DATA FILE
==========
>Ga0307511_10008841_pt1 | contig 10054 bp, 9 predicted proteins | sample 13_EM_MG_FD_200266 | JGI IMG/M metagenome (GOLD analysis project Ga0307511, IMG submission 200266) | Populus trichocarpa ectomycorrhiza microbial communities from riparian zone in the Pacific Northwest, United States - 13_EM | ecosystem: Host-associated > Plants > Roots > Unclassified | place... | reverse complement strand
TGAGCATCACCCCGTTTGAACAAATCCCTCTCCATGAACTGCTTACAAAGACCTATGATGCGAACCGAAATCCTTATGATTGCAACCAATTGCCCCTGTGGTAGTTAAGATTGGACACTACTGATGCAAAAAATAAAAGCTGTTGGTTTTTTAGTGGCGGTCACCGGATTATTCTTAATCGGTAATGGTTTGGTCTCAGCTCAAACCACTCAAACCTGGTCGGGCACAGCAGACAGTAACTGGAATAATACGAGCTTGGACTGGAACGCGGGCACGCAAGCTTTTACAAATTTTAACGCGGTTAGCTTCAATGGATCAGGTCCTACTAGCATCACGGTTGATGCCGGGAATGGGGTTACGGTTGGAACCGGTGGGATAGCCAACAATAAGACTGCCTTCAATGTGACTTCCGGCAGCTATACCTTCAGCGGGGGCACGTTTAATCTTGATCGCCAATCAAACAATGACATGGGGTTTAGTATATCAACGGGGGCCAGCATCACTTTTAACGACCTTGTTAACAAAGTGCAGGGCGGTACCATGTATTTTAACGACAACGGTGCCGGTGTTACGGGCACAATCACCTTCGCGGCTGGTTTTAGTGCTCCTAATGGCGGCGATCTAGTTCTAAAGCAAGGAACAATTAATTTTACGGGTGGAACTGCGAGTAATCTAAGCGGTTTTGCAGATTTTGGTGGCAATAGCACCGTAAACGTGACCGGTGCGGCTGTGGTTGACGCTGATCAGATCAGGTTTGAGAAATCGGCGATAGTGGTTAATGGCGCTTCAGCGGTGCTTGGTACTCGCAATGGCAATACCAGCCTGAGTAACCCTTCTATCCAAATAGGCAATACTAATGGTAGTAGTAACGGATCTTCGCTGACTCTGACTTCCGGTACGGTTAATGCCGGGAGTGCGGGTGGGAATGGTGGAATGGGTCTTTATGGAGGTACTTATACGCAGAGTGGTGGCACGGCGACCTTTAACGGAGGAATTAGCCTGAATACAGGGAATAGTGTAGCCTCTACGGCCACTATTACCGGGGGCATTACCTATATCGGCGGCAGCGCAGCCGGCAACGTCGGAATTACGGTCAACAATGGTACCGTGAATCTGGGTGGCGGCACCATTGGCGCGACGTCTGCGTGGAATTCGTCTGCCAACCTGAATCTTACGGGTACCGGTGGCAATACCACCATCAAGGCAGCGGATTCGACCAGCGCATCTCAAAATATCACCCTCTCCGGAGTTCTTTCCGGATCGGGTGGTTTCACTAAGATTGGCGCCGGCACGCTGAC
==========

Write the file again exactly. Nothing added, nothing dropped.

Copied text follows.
>Ga0307511_10008841_pt1 | contig 10054 bp, 9 predicted proteins | sample 13_EM_MG_FD_200266 | JGI IMG/M metagenome (GOLD analysis project Ga0307511, IMG submission 200266) | Populus trichocarpa ectomycorrhiza microbial communities from riparian zone in the Pacific Northwest, United States - 13_EM | ecosystem: Host-associated > Plants > Roots > Unclassified | place... | reverse complement strand
TGAGCATCACCCCGTTTGAACAAATCCCTCTCCATGAACTGCTTACAAAGACCTATGATGCGAACCGAAATCCTTATGATTGCAACCAATTGCCCCTGTGGTAGTTAAGATTGGACACTACTGATGCAAAAAATAAAAGCTGTTGGTTTTTTAGTGGCGGTCACCGGATTATTCTTAATCGGTAATGGTTTGGTCTCAGCTCAAACCACTCAAACCTGGTCGGGCACAGCAGACAGTAACTGGAATAATACGAGCTTGGACTGGAACGCGGGCACGCAAGCTTTTACAAATTTTAACGCGGTTAGCTTCAATGGATCAGGTCCTACTAGCATCACGGTTGATGCCGGGAATGGGGTTACGGTTGGAACCGGTGGGATAGCCAACAATAAGACTGCCTTCAATGTGACTTCCGGCAGCTATACCTTCAGCGGGGGCACGTTTAATCTTGATCGCCAATCAAACAATGACATGGGGTTTAGTATATCAACGGGGGCCAGCATCACTTTTAACGACCTTGTTAACAAAGTGCAGGGCGGTACCATGTATTTTAACGACAACGGTGCCGGTGTTACGGGCACAATCACCTTCGCGGCTGGTTTTAGTGCTCCTAATGGCGGCGATCTAGTTCTAAAGCAAGGAACAATTAATTTTACGGGTGGAACTGCGAGTAATCTAAGCGGTTTTGCAGATTTTGGTGGCAATAGCACCGTAAACGTGACCGGTGCGGCTGTGGTTGACGCTGATCAGATCAGGTTTGAGAAATCGGCGATAGTGGTTAATGGCGCTTCAGCGGTGCTTGGTACTCGCAATGGCAATACCAGCCTGAGTAACCCTTCTATCCAAATAGGCAATACTAATGGTAGTAGTAACGGATCTTCGCTGACTCTGACTTCCGGTACGGTTAATGCCGGGAGTGCGGGTGGGAATGGTGGAATGGGTCTTTATGGAGGTACTTATACGCAGAGTGGTGGCACGGCGACCTTTAACGGAGGAATTAGCCTGAATACAGGGAATAGTGTAGCCTCTACGGCCACTATTACCGGGGGCATTACCTATATCGGCGGCAGCGCAGCCGGCAACGTCGGAATTACGGTCAACAATGGTACCGTGAATCTGGGTGGCGGCACCATTGGCGCGACGTCTGCGTGGAATTCGTCTGCCAACCTGAATCTTACGGGTACCGGTGGCAATACCACCATCAAGGCAGCGGATTCGACCAGCGCATCTCAAAATATCACCCTCTCCGGAGTTCTTTCCGGATCGGGTGGTTTCACTAAGATTGGCGCCGGCACGCTGAC